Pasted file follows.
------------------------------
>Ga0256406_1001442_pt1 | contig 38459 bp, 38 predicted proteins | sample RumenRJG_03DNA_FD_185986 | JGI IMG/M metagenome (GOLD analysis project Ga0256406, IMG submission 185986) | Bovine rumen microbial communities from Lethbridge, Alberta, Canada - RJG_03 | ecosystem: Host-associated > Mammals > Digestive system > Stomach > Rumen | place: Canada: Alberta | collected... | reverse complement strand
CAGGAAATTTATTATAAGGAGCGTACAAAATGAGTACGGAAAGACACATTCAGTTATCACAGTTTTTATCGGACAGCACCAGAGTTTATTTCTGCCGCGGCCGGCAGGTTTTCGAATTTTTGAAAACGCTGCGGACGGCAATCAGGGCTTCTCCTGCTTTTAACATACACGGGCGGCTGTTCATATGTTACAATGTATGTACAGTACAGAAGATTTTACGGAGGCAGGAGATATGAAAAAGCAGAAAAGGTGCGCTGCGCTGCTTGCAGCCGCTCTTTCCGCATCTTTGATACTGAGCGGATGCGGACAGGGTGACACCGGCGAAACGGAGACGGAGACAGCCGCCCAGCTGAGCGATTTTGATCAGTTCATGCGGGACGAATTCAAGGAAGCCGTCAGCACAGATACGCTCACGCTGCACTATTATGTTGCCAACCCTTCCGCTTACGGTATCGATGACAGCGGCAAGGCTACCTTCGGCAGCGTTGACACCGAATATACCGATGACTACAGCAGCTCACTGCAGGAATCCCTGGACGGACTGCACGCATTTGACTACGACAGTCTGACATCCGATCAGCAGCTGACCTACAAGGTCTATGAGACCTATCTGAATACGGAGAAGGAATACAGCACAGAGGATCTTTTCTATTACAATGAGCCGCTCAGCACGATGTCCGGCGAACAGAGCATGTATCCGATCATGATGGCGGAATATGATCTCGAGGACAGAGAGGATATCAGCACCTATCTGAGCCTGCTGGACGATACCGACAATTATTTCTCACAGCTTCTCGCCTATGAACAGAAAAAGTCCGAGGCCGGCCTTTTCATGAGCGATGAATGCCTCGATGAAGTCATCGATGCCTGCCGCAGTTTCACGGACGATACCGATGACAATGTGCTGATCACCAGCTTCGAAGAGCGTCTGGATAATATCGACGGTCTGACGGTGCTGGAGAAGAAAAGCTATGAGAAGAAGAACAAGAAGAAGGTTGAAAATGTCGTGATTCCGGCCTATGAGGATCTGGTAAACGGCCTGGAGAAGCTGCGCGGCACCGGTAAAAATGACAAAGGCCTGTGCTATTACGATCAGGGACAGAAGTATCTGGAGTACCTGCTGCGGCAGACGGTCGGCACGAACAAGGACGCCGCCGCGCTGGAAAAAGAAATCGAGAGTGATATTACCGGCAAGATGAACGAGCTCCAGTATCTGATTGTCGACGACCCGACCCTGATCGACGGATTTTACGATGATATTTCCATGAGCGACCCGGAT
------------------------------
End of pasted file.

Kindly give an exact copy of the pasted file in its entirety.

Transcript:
>Ga0256406_1001442_pt1 | contig 38459 bp, 38 predicted proteins | sample RumenRJG_03DNA_FD_185986 | JGI IMG/M metagenome (GOLD analysis project Ga0256406, IMG submission 185986) | Bovine rumen microbial communities from Lethbridge, Alberta, Canada - RJG_03 | ecosystem: Host-associated > Mammals > Digestive system > Stomach > Rumen | place: Canada: Alberta | collected... | reverse complement strand
CAGGAAATTTATTATAAGGAGCGTACAAAATGAGTACGGAAAGACACATTCAGTTATCACAGTTTTTATCGGACAGCACCAGAGTTTATTTCTGCCGCGGCCGGCAGGTTTTCGAATTTTTGAAAACGCTGCGGACGGCAATCAGGGCTTCTCCTGCTTTTAACATACACGGGCGGCTGTTCATATGTTACAATGTATGTACAGTACAGAAGATTTTACGGAGGCAGGAGATATGAAAAAGCAGAAAAGGTGCGCTGCGCTGCTTGCAGCCGCTCTTTCCGCATCTTTGATACTGAGCGGATGCGGACAGGGTGACACCGGCGAAACGGAGACGGAGACAGCCGCCCAGCTGAGCGATTTTGATCAGTTCATGCGGGACGAATTCAAGGAAGCCGTCAGCACAGATACGCTCACGCTGCACTATTATGTTGCCAACCCTTCCGCTTACGGTATCGATGACAGCGGCAAGGCTACCTTCGGCAGCGTTGACACCGAATATACCGATGACTACAGCAGCTCACTGCAGGAATCCCTGGACGGACTGCACGCATTTGACTACGACAGTCTGACATCCGATCAGCAGCTGACCTACAAGGTCTATGAGACCTATCTGAATACGGAGAAGGAATACAGCACAGAGGATCTTTTCTATTACAATGAGCCGCTCAGCACGATGTCCGGCGAACAGAGCATGTATCCGATCATGATGGCGGAATATGATCTCGAGGACAGAGAGGATATCAGCACCTATCTGAGCCTGCTGGACGATACCGACAATTATTTCTCACAGCTTCTCGCCTATGAACAGAAAAAGTCCGAGGCCGGCCTTTTCATGAGCGATGAATGCCTCGATGAAGTCATCGATGCCTGCCGCAGTTTCACGGACGATACCGATGACAATGTGCTGATCACCAGCTTCGAAGAGCGTCTGGATAATATCGACGGTCTGACGGTGCTGGAGAAGAAAAGCTATGAGAAGAAGAACAAGAAGAAGGTTGAAAATGTCGTGATTCCGGCCTATGAGGATCTGGTAAACGGCCTGGAGAAGCTGCGCGGCACCGGTAAAAATGACAAAGGCCTGTGCTATTACGATCAGGGACAGAAGTATCTGGAGTACCTGCTGCGGCAGACGGTCGGCACGAACAAGGACGCCGCCGCGCTGGAAAAAGAAATCGAGAGTGATATTACCGGCAAGATGAACGAGCTCCAGTATCTGATTGTCGACGACCCGACCCTGATCGACGGATTTTACGATGATATTTCCATGAGCGACCCGGAT